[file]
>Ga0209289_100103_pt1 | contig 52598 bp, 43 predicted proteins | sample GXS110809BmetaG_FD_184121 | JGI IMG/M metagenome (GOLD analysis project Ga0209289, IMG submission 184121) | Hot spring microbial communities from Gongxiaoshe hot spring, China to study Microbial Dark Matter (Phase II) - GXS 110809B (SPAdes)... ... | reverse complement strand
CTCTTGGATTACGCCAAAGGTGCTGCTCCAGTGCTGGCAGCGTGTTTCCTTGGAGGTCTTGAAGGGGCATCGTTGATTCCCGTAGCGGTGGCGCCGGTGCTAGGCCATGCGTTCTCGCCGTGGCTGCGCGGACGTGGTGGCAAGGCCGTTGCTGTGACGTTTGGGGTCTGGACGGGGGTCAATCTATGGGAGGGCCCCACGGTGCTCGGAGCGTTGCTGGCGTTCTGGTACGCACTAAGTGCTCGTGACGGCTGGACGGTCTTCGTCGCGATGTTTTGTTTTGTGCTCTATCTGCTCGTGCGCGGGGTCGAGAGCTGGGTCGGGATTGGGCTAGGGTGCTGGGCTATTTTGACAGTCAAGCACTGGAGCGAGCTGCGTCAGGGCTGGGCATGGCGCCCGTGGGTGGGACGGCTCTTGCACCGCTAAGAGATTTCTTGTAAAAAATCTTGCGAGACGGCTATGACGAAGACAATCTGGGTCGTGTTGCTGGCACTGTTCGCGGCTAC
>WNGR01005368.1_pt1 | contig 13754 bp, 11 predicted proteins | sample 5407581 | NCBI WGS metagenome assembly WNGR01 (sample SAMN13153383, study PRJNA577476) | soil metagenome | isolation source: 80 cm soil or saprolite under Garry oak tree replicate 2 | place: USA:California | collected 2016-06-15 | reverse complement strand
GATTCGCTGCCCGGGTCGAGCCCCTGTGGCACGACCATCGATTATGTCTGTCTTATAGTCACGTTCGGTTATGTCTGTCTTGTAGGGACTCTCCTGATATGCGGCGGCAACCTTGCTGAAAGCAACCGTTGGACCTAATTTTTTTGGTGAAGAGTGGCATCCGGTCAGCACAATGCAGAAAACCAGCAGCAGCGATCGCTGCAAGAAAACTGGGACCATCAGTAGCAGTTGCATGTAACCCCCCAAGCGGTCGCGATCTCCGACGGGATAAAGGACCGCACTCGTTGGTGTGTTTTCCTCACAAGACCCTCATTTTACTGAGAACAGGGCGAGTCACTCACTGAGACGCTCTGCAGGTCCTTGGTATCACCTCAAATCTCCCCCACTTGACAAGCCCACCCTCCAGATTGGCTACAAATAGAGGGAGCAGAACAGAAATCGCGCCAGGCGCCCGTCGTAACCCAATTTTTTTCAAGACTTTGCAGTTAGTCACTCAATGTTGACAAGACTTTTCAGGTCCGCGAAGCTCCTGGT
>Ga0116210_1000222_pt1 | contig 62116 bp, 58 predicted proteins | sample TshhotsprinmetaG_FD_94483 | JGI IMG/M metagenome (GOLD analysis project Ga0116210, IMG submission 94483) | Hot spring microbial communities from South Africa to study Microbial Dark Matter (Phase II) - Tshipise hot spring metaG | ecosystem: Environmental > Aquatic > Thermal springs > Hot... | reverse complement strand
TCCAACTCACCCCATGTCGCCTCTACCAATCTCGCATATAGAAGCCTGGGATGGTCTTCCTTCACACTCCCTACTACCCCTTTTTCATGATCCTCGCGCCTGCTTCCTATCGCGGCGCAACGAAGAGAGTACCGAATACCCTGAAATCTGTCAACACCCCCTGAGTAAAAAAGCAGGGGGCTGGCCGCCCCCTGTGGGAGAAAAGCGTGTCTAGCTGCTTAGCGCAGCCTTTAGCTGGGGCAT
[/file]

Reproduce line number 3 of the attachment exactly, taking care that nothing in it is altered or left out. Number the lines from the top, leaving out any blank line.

>WNGR01005368.1_pt1 | contig 13754 bp, 11 predicted proteins | sample 5407581 | NCBI WGS metagenome assembly WNGR01 (sample SAMN13153383, study PRJNA577476) | soil metagenome | isolation source: 80 cm soil or saprolite under Garry oak tree replicate 2 | place: USA:California | collected 2016-06-15 | reverse complement strand